“When gone am I, the last of the Jedi shall you be.” That’s what Yoda told Luke right before he died in Return of the Jedi. Since then, we’ve learned that what Yoda said was true, from a certain point of view. From a different point of view, Yoda doesn’t know how to count.
The biggest retcon in Star Wars history has been underway since at least 2014. And now, The Bad Batch has illuminated a key detail about Order 66 that pretty much changes everything we thought we knew about the Jedi after Revenge of the Sith.
In The Mandalorian Season 2 alone, set just five years after Yoda’s death, we have Grogu (who has been alive for 50 years!) as well as Ahsoka Tano, who has been a Jedi since way before Order 66 happened. In the Mando episode titled “The Jedi,” Ahsoka tells Din Djarin, “There aren’t many Jedi left.” Now, Ahsoka doesn’t give an exact number, but “not very many” is certainly a bigger number than Yoda’s “one.”
When there weren’t prequels and sequels and spin-off TV shows, we took Yoda at his word in Return of the Jedi, but assuming we count Ahsoka as a Jedi (she self-identifies as such in Mando) and also counting Leia, there are at least four “last Jedi” hanging around in the galaxy after Yoda dies: Ahsoka, Ezra Bridger, and, of course, the Skywalker twins.
Could there be others? Had a certain animated Jedi not died just before Episode IV, there would be closer to five active Jedi around in between the beginning of A New Hope and the start of The Mandalorian. And the example of how Star Wars: Rebels hero Kanan Jarrus escaped Order 66 in the debut episode of The Bad Batch could point toward even more secret Jedi running around out there in the Star Wars universe.
Before The Bad Batch, we knew that Kanan Jarrus escaped Order 66 because his master, Depa Billaba, sacrificed her life to save his. Back then, he was known as Caleb Dume, but he obviously changed his name to stay alive once the Empire got going, and being a Jedi was basically illegal.
Kanan’s escape from Order 66, as depicted in The Bad Batch, adds a new layer to this previously established story. He didn’t just survive Order 66 because his master held off the Clone Troopers while he ran away. Caleb Dume survived Order 66 because some Clone Troopers — specifically the members of The Bad Batch — managed to circumvent their inhibitor chips and not murder the Jedi.
So, in at least one instance of Order 66, we specifically saw Clone Troopers choose to let the Jedi live. Clone Force 99 is supposedly unique because they were “defective” clones. But, we know their story of sparing Jedi during Order 66 is not unique.
In The Bad Batch episode 2, the Batch catches up with the former trooper named Cut Lawquane. This clone was introduced in The Clone Wars episode “The Deserter,” and in The Bad Batch, it’s made pretty clear that he was able to circumvent his inhibitor chip, too.
In the Rebels episode “The Lost Commanders,” we reunite former clone troopers Rex, Wolffe, and Gregor. In the finale of The Clone Wars, we specifically watched Ahsoka remove Rex’s chip to prevent him from carrying out Order 66, but it’s less clear what happened with Wolffe and Gregor.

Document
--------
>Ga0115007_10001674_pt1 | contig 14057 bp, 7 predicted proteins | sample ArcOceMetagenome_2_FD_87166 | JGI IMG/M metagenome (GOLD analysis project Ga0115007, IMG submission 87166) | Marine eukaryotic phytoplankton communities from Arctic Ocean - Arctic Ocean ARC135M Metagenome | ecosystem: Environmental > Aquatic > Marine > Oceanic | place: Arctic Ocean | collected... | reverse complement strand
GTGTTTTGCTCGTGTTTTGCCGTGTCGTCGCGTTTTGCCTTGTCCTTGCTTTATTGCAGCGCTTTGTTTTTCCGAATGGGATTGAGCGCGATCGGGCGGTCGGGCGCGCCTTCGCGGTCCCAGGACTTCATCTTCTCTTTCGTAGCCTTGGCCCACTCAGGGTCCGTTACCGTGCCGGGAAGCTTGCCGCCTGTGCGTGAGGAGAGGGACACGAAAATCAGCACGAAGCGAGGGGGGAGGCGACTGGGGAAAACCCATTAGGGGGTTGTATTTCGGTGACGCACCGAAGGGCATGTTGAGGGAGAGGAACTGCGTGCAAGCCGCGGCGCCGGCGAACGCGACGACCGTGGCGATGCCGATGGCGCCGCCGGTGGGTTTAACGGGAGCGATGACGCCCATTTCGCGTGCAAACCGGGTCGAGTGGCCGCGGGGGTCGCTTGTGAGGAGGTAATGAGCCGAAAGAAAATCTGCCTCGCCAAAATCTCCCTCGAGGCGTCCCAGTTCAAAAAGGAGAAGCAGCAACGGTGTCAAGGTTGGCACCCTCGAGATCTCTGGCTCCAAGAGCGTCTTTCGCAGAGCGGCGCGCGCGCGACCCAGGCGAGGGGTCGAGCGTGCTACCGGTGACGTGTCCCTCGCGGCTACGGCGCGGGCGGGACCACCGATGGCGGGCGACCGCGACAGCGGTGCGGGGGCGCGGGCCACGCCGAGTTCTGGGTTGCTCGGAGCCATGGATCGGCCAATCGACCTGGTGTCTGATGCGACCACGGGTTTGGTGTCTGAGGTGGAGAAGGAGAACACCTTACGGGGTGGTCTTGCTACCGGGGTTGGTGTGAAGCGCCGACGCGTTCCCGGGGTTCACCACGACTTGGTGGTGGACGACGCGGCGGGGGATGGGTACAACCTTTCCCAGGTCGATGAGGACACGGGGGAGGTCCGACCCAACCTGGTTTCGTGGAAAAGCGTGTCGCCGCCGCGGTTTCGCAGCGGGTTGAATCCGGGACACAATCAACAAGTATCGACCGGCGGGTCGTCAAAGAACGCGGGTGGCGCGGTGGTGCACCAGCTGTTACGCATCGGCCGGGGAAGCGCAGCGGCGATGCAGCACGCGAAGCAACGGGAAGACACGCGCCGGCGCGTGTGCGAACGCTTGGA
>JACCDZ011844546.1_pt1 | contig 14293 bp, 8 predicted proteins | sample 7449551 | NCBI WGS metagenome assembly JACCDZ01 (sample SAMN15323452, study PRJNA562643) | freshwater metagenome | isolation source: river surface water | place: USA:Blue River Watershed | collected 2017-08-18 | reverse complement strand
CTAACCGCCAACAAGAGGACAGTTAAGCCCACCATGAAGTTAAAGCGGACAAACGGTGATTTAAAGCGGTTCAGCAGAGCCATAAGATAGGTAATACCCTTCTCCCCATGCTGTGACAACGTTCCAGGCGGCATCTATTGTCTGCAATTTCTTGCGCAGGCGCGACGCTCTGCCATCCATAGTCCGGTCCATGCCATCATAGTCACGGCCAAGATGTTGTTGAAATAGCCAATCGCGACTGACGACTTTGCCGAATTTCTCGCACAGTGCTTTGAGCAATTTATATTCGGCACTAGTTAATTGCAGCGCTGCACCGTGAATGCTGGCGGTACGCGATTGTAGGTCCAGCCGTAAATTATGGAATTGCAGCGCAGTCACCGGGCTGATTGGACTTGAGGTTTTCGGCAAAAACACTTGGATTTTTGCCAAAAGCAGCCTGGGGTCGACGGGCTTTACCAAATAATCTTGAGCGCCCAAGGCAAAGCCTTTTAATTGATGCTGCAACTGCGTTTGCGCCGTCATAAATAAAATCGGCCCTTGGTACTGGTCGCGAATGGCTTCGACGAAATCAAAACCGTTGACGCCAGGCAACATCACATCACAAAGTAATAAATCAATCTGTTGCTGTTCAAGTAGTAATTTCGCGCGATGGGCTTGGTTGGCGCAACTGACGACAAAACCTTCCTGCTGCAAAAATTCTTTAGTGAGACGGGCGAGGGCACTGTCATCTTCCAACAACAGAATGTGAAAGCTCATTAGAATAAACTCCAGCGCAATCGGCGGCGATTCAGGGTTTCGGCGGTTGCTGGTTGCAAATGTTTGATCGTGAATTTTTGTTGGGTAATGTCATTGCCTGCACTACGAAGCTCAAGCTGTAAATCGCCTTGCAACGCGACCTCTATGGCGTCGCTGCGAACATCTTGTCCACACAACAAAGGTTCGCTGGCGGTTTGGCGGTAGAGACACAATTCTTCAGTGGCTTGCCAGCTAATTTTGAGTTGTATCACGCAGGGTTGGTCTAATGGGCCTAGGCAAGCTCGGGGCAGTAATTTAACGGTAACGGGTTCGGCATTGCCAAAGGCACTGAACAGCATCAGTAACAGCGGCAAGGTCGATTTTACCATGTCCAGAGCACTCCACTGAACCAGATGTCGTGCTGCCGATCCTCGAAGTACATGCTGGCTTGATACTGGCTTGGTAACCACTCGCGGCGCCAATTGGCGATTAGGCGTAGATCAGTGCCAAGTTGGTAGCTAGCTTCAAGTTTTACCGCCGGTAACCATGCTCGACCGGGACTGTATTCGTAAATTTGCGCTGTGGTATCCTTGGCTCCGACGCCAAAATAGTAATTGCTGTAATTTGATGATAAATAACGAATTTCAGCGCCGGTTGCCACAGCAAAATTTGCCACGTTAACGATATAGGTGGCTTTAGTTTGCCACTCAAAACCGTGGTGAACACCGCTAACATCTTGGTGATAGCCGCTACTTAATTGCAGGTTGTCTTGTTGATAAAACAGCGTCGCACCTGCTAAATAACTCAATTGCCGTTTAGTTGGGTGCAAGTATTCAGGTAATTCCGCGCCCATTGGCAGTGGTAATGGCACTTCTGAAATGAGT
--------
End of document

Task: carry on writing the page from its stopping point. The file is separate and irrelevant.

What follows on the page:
The existence of these clones disobeying Order 66 proves there’s a pattern here.
Since Rebels, Star Wars canon has been slowly walking back the severity of Order 66. In fact, you could even argue that this retcon predates Rebels, since Ahsoka was introduced in The Clone Wars in 2008, and then was conveniently kicked out of the Jedi before Order 66 happened. As far as secret Jedi who-we’d-never-heard-of-in-the-movies, Ahsoka is patient zero.
Last year, we finally got to see how Ahsoka survived Order 66 in the long-awaited final season of The Clone Wars, but, since her introduction, the vast majority of new Star Wars TV series have been focused on the existence of secret Jedi. In fact, it’s a safe bet that we will either meet another secret Jedi in The Bad Batch, or during the events of Obi-Wan Kenobi.
Everything we’ve learned about Order 66 from The Clone Wars and now The Bad Batch tells us it was sloppy. Presumably, this is what Darth Vader was for: The Emperor sent him (and the Inquisitors) to bat clean-up. So, because The Bad Batch takes place right after Order 66, the idea that we will meet some secret Jedi — “stragglers” as Obi-Wan called them in Sith — feels likely. Based on the track record of how much Star Wars loves secret Jedi in the TV series, if there’s not at least one more secret Jedi on The Bad Batch it would be weird.
On top of that, all of this Order 66 sloppiness means there could be a decent number of secret Jedi running around during the events of Obi-Wan Kenobi. Ewan McGregor has already gone on record saying he’s rehearsing some lightsaber fights — could some of those be against former Jedi? Or is he fighting alongside them?
Obi-Wan Kenobi takes place about eight years after Revenge of the Sith, which will put it about seven or eight years after The Bad Batch. Conceivably, if there are more secret Jedi who survived Order 66, they could be revealed in The Bad Batch and then revisited on Kenobi. Yoda may have played around with the truth about the numbers of Jedi left in the galaxy, but we know the original king of lying about the remaining Jedi was Old Ben himself.
The Bad Batch airs new episodes on Disney+ on Fridays.